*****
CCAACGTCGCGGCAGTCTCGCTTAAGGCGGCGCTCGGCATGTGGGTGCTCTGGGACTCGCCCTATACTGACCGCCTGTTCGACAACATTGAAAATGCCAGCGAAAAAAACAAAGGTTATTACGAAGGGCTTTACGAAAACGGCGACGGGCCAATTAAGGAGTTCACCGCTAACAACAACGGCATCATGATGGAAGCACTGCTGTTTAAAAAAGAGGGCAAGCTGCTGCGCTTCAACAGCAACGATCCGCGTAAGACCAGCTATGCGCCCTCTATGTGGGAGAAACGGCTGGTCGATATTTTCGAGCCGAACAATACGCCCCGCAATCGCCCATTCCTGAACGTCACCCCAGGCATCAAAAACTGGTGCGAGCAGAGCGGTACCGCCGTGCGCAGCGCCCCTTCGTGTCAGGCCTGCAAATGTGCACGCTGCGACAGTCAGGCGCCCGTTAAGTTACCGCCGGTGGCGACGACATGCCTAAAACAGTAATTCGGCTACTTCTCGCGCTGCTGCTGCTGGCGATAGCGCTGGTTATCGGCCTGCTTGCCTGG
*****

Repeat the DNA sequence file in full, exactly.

CCAACGTCGCGGCAGTCTCGCTTAAGGCGGCGCTCGGCATGTGGGTGCTCTGGGACTCGCCCTATACTGACCGCCTGTTCGACAACATTGAAAATGCCAGCGAAAAAAACAAAGGTTATTACGAAGGGCTTTACGAAAACGGCGACGGGCCAATTAAGGAGTTCACCGCTAACAACAACGGCATCATGATGGAAGCACTGCTGTTTAAAAAAGAGGGCAAGCTGCTGCGCTTCAACAGCAACGATCCGCGTAAGACCAGCTATGCGCCCTCTATGTGGGAGAAACGGCTGGTCGATATTTTCGAGCCGAACAATACGCCCCGCAATCGCCCATTCCTGAACGTCACCCCAGGCATCAAAAACTGGTGCGAGCAGAGCGGTACCGCCGTGCGCAGCGCCCCTTCGTGTCAGGCCTGCAAATGTGCACGCTGCGACAGTCAGGCGCCCGTTAAGTTACCGCCGGTGGCGACGACATGCCTAAAACAGTAATTCGGCTACTTCTCGCGCTGCTGCTGCTGGCGATAGCGCTGGTTATCGGCCTGCTTGCCTGG